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Organising PoetryThe Coleridge Circle, 1790-1798$
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David Fairer

Print publication date: 2009

Print ISBN-13: 9780199296163

Published to Oxford Scholarship Online: September 2009

DOI: 10.1093/acprof:oso/9780199296163.001.0001

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‘Sweet native stream!’: Approaching Tintern Abbey

‘Sweet native stream!’: Approaching Tintern Abbey

Chapter:
(p.95) 4 ‘Sweet native stream!’: Approaching Tintern Abbey
Source:
Organising Poetry
Author(s):

David Fairer (Contributor Webpage)

Publisher:
Oxford University Press
DOI:10.1093/acprof:oso/9780199296163.003.0005

The continuities of literary history discussed in the Burkean contexts of Chapter 3 are also central to this chapter, which looks at Wordsworth's poem not as an expression of the ‘egotistical sublime’, but as a sociable text that values continuities of several kinds. The chapter recovers the ‘inland murmur’ of Wordsworth's poem, moving upstream to its sources in the work of Thomas Warton and his school, especially in its echoes of a tradition of ‘riverbank’ poetry that can be traced back to Warton's ‘River Loddon’ sonnet of 1777 and the poems of his protégé William Lisle Bowles. The chapter discusses how Wordsworth's text is in dialogue with these earlier revisitings of a common ‘native stream’, an organic motif that linked a poet's personal history to the recovery of a poetic tradition.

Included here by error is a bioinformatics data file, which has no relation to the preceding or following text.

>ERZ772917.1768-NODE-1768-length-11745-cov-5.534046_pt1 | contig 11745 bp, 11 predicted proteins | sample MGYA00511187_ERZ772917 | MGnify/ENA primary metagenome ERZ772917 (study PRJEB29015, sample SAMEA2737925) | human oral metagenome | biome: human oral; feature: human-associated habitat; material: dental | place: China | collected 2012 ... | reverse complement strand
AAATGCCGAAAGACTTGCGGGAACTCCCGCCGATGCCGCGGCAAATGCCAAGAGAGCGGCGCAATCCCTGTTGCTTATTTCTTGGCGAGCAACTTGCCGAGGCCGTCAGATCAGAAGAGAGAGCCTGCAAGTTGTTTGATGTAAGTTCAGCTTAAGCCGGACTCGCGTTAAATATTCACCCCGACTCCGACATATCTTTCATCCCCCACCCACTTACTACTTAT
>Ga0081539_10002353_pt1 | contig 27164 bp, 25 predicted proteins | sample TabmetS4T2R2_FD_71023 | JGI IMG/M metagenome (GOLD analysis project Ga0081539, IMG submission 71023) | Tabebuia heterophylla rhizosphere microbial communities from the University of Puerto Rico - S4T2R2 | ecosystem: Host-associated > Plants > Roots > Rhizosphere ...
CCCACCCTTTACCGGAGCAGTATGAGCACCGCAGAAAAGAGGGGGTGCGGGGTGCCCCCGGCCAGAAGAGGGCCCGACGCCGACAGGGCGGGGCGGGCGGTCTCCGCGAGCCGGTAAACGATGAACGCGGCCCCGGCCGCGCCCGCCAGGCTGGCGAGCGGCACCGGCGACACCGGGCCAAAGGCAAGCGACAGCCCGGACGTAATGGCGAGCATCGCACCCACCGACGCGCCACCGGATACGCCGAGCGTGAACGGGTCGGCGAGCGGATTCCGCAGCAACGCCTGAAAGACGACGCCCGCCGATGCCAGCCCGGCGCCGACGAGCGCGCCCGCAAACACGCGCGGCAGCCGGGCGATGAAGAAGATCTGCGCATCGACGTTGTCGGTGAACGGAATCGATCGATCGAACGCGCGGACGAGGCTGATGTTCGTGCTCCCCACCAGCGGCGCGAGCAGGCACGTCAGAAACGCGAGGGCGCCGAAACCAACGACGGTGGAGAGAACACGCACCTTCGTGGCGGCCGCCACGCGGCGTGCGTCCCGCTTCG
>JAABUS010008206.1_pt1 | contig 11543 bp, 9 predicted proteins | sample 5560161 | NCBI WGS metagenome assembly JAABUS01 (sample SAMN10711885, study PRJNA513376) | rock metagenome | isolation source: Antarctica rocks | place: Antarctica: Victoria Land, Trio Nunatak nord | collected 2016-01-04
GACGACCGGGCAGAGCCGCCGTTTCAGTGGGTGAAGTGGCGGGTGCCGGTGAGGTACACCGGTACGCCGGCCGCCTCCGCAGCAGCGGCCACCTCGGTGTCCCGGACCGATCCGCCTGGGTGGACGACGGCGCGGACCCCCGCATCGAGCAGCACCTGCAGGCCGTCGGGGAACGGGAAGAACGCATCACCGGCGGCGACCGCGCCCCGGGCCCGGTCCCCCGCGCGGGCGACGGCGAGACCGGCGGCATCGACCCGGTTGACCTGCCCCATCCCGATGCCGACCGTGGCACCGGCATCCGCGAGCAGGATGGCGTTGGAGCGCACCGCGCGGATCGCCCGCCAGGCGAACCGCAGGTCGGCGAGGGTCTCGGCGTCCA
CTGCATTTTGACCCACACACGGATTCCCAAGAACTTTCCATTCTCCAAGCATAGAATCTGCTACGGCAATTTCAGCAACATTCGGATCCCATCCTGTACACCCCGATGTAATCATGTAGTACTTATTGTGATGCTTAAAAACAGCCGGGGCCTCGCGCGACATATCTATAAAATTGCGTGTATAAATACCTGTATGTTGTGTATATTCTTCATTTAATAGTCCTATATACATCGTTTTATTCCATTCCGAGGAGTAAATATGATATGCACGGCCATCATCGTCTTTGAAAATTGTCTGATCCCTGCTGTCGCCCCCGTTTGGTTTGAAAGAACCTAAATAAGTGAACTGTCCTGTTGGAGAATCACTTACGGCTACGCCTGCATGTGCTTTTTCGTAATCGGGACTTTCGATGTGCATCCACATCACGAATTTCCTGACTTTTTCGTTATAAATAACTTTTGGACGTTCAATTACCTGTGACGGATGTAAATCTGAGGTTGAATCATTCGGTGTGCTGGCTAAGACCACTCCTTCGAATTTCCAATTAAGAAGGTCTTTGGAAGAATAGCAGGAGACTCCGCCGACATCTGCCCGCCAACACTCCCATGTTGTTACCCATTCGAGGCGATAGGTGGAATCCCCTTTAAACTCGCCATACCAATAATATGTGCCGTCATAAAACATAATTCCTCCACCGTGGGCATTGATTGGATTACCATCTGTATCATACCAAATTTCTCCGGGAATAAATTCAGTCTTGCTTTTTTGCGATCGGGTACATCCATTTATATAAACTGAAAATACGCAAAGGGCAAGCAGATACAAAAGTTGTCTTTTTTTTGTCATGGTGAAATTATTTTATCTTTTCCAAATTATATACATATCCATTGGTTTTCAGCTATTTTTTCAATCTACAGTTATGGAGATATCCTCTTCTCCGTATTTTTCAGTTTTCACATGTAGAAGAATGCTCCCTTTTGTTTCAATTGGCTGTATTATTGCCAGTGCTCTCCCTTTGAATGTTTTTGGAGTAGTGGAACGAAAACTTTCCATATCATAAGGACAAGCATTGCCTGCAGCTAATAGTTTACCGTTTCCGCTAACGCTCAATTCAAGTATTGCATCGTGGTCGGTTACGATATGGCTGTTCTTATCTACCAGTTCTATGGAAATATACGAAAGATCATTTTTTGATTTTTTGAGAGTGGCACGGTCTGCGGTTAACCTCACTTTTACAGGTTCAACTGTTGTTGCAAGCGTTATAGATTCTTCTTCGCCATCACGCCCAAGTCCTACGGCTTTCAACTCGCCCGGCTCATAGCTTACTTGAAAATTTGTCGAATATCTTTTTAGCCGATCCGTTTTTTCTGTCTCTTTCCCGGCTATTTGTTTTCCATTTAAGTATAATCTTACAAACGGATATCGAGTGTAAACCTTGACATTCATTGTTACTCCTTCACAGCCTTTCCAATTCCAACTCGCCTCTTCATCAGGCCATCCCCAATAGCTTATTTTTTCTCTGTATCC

Keywords:   Wordsworth, Coleridge, Warton, Bowles, Headley, sonnet, Tintern, Southey, riverbank

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